CORPORATIONS - Receivers and receiver managers - Powers of the court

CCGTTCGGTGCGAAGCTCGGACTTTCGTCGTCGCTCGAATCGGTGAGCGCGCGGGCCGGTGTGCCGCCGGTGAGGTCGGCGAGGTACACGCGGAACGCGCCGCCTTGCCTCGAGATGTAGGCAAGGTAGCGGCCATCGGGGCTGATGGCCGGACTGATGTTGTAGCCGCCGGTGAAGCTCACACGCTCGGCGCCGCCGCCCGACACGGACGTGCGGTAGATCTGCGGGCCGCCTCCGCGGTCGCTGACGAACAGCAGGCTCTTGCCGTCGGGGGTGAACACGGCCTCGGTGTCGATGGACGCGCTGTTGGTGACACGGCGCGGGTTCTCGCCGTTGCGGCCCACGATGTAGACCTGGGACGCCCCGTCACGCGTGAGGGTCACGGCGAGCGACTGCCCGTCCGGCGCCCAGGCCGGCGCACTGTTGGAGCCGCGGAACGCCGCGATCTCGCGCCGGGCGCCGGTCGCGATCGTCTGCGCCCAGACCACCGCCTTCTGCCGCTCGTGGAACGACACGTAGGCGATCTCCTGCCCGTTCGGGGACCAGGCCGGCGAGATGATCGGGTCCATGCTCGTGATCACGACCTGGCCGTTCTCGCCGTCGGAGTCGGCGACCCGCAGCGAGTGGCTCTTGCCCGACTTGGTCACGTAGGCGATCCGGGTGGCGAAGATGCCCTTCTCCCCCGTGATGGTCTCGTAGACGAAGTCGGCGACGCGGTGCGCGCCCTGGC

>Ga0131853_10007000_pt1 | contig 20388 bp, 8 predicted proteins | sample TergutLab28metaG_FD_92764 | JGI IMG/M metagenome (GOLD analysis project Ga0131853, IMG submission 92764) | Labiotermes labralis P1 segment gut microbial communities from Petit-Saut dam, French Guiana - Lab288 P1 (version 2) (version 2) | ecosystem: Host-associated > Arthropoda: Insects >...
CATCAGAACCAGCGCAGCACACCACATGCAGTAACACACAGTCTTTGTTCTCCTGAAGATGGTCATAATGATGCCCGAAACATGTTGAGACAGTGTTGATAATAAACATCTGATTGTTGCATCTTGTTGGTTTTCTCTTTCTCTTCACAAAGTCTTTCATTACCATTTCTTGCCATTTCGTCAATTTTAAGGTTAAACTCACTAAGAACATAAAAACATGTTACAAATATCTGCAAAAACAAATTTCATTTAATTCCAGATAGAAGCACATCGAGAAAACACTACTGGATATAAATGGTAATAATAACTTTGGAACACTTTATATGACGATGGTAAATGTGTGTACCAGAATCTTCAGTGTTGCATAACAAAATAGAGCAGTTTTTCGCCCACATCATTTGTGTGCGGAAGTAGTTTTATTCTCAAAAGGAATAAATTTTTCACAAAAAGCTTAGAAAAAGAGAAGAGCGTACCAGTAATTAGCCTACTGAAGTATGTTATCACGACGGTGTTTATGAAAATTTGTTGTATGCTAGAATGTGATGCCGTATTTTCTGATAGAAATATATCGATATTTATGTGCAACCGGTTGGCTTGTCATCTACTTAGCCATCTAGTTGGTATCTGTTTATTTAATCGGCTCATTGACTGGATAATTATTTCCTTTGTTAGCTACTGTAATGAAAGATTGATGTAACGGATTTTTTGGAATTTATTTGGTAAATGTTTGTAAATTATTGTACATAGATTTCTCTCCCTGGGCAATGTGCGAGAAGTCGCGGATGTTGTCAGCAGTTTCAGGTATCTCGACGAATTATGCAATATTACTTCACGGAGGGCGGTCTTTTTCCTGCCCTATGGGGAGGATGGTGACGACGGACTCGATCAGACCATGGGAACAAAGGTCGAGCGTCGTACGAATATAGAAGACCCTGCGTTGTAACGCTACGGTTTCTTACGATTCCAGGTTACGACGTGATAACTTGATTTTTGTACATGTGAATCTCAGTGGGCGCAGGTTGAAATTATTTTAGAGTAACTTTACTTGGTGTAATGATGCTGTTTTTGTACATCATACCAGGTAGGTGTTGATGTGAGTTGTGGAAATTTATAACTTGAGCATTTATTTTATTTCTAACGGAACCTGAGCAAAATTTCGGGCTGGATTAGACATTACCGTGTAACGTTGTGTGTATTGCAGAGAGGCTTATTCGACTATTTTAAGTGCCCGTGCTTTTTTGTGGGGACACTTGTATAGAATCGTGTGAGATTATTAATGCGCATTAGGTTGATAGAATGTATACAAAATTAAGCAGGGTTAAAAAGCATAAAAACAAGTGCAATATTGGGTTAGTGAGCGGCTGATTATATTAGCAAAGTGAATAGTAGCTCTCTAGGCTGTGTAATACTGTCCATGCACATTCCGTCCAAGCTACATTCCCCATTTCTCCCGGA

Law360 Canada (September 22, 2022, 6:28 AM EDT) -- Appeal by the appellants from a motion judge’s order approving the agreement of purchase and sale with Sheiner and DiCapo for the whole of Lash Point. Lash Point was a cottage property consisting of approximately 28 acres on Lake Rosseau in the Township of Muskoka Lakes. It had been in the Lash family for over 100 years. In 1996, 13 family members transferred their ownership interests in Lash Point to a non-profit corporation, Lash Point Association Corporation (LPAC). By 2016, LPAC had 25 family members from five groups. The family members disagreed on the future of Lash Point. Some wanted to stay and continue to enjoy the property (the Remainers) while others wanted to leave and realize on the fair market value of their interests (the Departers). Neither side could muster a two-thirds majority of voting members as required by LPAC’s bylaws and the parties concluded that a court-supervised solution was required. In September 2016, Penny J. ordered a staged buyout. The order contemplated various severances. The main family compound would be severed from the remaining property and would be retained by the Remainers (through LPAC). The remaining property would then be severed into various parcels which would be marketed and sold to generate the cash to fund the buyout of the Departers. The process for approval and revision of the severances proved to be complex and time-consuming. In October 2020, Sheiner and DiCapo made a joint offer to purchase Lash Point. Sheiner and DiCapo finalized the agreement of purchase and sale with the Receiver, who then brought a motion for directions from the Court. In June 2021, the motion judge approved the agreement of purchase and sale for the whole of Lash Point. As such, the underpinning of the Penny J. order that provided some protection to those who wished to retain their interest in the cottage property effectively disappeared. The appellants took the position that the motion judge lacked jurisdiction to vary the buyout order and should not have approved the sale to Sheiner and DiCapo....
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